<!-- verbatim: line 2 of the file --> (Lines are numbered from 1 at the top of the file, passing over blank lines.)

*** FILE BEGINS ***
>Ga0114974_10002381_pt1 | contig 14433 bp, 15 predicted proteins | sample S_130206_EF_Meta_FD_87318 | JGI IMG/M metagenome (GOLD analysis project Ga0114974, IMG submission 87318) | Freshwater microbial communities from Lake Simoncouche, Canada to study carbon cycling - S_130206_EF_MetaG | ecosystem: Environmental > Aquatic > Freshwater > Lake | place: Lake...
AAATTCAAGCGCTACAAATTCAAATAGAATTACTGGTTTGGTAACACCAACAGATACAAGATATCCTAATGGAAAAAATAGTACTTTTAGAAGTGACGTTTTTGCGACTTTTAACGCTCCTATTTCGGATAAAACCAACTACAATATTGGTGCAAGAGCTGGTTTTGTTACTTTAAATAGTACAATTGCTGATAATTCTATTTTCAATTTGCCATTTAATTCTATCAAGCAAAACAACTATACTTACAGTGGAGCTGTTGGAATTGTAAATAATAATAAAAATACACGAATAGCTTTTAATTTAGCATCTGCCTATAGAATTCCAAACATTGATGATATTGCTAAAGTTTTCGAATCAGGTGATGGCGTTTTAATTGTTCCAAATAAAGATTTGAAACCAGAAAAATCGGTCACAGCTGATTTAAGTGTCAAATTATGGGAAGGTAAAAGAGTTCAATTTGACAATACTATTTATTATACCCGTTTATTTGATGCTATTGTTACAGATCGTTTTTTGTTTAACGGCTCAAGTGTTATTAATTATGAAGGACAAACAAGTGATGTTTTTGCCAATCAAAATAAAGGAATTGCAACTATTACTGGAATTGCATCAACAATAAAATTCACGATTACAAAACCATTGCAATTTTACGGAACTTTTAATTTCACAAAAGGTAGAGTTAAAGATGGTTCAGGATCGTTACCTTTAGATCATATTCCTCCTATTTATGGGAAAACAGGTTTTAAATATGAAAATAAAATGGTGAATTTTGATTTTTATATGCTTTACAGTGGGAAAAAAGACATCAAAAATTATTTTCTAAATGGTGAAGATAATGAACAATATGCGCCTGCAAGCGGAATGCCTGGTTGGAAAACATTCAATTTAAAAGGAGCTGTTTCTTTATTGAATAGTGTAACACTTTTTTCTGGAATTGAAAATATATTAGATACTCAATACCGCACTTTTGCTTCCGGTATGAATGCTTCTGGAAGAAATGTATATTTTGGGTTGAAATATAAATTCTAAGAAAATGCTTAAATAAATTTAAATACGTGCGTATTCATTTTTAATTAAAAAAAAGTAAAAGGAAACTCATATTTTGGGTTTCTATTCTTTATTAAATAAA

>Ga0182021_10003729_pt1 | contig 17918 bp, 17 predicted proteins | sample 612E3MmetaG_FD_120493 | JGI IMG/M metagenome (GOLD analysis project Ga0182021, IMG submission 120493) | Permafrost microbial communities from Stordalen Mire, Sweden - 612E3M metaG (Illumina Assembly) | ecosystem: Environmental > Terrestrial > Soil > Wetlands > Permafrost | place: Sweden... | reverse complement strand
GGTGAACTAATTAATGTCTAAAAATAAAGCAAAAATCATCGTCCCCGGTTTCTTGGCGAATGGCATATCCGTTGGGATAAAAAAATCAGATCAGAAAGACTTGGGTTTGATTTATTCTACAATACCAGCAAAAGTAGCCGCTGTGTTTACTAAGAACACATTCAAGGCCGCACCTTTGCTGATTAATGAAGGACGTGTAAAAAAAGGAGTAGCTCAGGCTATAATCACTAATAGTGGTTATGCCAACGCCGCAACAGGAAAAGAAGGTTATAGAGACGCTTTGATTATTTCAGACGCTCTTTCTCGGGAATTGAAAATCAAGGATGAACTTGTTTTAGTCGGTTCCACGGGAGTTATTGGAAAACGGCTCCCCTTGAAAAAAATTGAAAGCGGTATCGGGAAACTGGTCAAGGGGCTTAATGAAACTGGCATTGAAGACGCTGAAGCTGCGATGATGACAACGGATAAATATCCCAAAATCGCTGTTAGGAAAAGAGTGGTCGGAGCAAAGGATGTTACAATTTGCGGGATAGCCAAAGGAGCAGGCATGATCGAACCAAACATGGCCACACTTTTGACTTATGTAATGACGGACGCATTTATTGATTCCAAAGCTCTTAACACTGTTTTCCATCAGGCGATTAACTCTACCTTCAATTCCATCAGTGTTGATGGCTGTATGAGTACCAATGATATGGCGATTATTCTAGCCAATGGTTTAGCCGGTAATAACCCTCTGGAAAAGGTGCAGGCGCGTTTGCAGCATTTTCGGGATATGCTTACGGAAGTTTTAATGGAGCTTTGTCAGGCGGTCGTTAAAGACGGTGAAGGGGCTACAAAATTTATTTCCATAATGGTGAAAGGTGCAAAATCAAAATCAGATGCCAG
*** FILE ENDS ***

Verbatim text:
AAATTCAAGCGCTACAAATTCAAATAGAATTACTGGTTTGGTAACACCAACAGATACAAGATATCCTAATGGAAAAAATAGTACTTTTAGAAGTGACGTTTTTGCGACTTTTAACGCTCCTATTTCGGATAAAACCAACTACAATATTGGTGCAAGAGCTGGTTTTGTTACTTTAAATAGTACAATTGCTGATAATTCTATTTTCAATTTGCCATTTAATTCTATCAAGCAAAACAACTATACTTACAGTGGAGCTGTTGGAATTGTAAATAATAATAAAAATACACGAATAGCTTTTAATTTAGCATCTGCCTATAGAATTCCAAACATTGATGATATTGCTAAAGTTTTCGAATCAGGTGATGGCGTTTTAATTGTTCCAAATAAAGATTTGAAACCAGAAAAATCGGTCACAGCTGATTTAAGTGTCAAATTATGGGAAGGTAAAAGAGTTCAATTTGACAATACTATTTATTATACCCGTTTATTTGATGCTATTGTTACAGATCGTTTTTTGTTTAACGGCTCAAGTGTTATTAATTATGAAGGACAAACAAGTGATGTTTTTGCCAATCAAAATAAAGGAATTGCAACTATTACTGGAATTGCATCAACAATAAAATTCACGATTACAAAACCATTGCAATTTTACGGAACTTTTAATTTCACAAAAGGTAGAGTTAAAGATGGTTCAGGATCGTTACCTTTAGATCATATTCCTCCTATTTATGGGAAAACAGGTTTTAAATATGAAAATAAAATGGTGAATTTTGATTTTTATATGCTTTACAGTGGGAAAAAAGACATCAAAAATTATTTTCTAAATGGTGAAGATAATGAACAATATGCGCCTGCAAGCGGAATGCCTGGTTGGAAAACATTCAATTTAAAAGGAGCTGTTTCTTTATTGAATAGTGTAACACTTTTTTCTGGAATTGAAAATATATTAGATACTCAATACCGCACTTTTGCTTCCGGTATGAATGCTTCTGGAAGAAATGTATATTTTGGGTTGAAATATAAATTCTAAGAAAATGCTTAAATAAATTTAAATACGTGCGTATTCATTTTTAATTAAAAAAAAGTAAAAGGAAACTCATATTTTGGGTTTCTATTCTTTATTAAATAAA